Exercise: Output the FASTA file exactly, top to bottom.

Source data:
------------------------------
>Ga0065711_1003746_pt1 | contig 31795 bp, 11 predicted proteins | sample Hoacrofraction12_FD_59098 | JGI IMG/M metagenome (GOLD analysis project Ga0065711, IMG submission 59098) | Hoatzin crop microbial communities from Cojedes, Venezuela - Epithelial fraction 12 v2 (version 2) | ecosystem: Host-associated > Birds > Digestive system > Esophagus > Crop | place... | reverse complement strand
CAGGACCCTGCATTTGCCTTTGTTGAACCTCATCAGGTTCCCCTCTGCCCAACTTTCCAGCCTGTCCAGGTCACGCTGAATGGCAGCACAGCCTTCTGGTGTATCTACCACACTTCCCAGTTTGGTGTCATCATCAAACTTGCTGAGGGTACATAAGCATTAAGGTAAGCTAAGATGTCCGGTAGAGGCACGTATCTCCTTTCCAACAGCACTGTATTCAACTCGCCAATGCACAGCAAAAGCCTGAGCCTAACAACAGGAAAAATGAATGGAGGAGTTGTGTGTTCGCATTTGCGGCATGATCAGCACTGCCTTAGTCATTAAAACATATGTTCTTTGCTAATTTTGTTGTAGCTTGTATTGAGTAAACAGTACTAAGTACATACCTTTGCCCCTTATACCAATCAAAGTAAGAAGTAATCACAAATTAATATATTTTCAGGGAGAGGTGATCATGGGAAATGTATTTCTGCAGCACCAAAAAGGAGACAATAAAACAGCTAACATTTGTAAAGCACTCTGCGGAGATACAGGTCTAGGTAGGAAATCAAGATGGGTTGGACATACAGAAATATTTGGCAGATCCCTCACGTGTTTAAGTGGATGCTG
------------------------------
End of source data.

>Ga0065711_1003746_pt1 | contig 31795 bp, 11 predicted proteins | sample Hoacrofraction12_FD_59098 | JGI IMG/M metagenome (GOLD analysis project Ga0065711, IMG submission 59098) | Hoatzin crop microbial communities from Cojedes, Venezuela - Epithelial fraction 12 v2 (version 2) | ecosystem: Host-associated > Birds > Digestive system > Esophagus > Crop | place... | reverse complement strand
CAGGACCCTGCATTTGCCTTTGTTGAACCTCATCAGGTTCCCCTCTGCCCAACTTTCCAGCCTGTCCAGGTCACGCTGAATGGCAGCACAGCCTTCTGGTGTATCTACCACACTTCCCAGTTTGGTGTCATCATCAAACTTGCTGAGGGTACATAAGCATTAAGGTAAGCTAAGATGTCCGGTAGAGGCACGTATCTCCTTTCCAACAGCACTGTATTCAACTCGCCAATGCACAGCAAAAGCCTGAGCCTAACAACAGGAAAAATGAATGGAGGAGTTGTGTGTTCGCATTTGCGGCATGATCAGCACTGCCTTAGTCATTAAAACATATGTTCTTTGCTAATTTTGTTGTAGCTTGTATTGAGTAAACAGTACTAAGTACATACCTTTGCCCCTTATACCAATCAAAGTAAGAAGTAATCACAAATTAATATATTTTCAGGGAGAGGTGATCATGGGAAATGTATTTCTGCAGCACCAAAAAGGAGACAATAAAACAGCTAACATTTGTAAAGCACTCTGCGGAGATACAGGTCTAGGTAGGAAATCAAGATGGGTTGGACATACAGAAATATTTGGCAGATCCCTCACGTGTTTAAGTGGATGCTG